March 18, 2006
The Times UK discusses the new book by Debora Spar called, "The Baby Business," and examines the unregulated market for eggs from young, smart women in the United States. The article reports,
“We are selling components of children,” Professor Spar said yesterday. “My whole argument is I would much rather we ’fess up to what we are doing and regulate it than push it under the carpet, as we have been doing with egg donation.”
As other countries tighten their rules, America’s loosely regulated market is becoming the world centre for egg donation. The Government’s Centres for Disease Control and Prevention has tracked a 40 per cent surge in the use of donor eggs, from 10,389 in 2000 to 14,323 in 2003, the latest year for which figures are available. Stem-cell research, still in its infancy, could add to demand for donor eggs.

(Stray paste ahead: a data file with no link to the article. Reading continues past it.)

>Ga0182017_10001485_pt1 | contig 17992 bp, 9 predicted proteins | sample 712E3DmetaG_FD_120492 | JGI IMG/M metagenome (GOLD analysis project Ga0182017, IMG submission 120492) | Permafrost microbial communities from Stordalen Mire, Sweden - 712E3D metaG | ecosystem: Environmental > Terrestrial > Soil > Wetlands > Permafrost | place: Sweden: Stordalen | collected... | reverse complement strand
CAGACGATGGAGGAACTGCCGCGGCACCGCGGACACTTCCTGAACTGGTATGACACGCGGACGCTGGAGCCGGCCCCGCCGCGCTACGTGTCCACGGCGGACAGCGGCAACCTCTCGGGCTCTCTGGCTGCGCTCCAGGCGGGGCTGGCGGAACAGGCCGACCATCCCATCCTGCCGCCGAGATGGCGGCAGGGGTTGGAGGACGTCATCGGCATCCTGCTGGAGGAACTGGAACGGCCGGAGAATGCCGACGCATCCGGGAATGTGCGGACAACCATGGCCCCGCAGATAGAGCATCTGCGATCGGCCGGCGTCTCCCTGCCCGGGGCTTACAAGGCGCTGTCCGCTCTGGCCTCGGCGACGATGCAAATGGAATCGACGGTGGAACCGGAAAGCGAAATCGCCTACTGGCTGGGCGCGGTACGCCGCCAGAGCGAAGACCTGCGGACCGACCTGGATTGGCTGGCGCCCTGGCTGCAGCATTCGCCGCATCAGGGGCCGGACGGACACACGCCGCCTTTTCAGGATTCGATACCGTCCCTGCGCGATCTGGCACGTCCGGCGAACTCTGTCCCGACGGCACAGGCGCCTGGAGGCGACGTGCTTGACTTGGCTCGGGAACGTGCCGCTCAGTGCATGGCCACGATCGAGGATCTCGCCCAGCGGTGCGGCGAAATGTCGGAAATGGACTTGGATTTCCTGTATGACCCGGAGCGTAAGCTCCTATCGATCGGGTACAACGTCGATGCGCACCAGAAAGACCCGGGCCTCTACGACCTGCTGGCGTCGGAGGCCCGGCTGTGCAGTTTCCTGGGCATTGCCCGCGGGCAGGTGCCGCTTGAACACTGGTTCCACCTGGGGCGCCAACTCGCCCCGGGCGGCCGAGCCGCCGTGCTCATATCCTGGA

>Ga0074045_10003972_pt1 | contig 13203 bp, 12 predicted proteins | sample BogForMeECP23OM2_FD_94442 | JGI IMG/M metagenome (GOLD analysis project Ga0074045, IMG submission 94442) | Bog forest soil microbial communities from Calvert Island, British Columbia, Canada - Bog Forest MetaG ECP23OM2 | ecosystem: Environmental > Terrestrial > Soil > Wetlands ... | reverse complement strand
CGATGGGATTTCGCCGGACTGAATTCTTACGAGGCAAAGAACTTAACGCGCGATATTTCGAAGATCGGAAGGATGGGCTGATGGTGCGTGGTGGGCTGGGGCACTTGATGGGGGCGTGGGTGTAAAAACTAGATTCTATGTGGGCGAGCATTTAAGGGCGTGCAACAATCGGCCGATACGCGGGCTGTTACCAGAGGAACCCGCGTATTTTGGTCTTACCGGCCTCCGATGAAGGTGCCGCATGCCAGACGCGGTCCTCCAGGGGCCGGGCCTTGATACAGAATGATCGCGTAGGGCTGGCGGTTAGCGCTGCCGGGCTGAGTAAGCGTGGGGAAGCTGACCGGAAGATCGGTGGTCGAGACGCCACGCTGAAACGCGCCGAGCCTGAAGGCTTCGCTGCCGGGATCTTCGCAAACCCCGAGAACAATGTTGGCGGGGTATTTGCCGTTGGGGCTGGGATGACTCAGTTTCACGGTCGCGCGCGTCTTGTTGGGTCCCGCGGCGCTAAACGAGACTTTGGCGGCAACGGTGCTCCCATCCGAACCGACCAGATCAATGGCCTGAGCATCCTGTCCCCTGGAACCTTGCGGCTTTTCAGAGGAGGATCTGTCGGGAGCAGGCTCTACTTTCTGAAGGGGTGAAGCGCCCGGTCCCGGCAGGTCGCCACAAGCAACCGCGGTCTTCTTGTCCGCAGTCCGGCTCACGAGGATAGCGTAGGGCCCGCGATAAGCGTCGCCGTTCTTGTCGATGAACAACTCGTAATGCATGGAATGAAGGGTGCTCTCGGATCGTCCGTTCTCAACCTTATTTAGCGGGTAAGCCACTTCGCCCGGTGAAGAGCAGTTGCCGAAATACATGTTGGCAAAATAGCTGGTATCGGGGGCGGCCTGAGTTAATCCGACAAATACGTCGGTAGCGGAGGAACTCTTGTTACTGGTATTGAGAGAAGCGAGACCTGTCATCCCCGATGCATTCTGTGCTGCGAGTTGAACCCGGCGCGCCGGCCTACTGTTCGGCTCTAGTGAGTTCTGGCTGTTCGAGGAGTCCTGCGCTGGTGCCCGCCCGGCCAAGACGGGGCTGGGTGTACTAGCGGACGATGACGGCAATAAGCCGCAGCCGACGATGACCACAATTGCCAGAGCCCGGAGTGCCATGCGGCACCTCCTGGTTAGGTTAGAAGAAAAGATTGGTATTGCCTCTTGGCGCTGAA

Selling organs is illegal in America. But human eggs, like sperm, are not covered by the law. Nevertheless, fertility clinics insist that payments to donors are intended to compensate their time and effort rather than purchase the egg.
Thanks to the Huffington Post for this cite. [bm]
March 18, 2006 | Permalink
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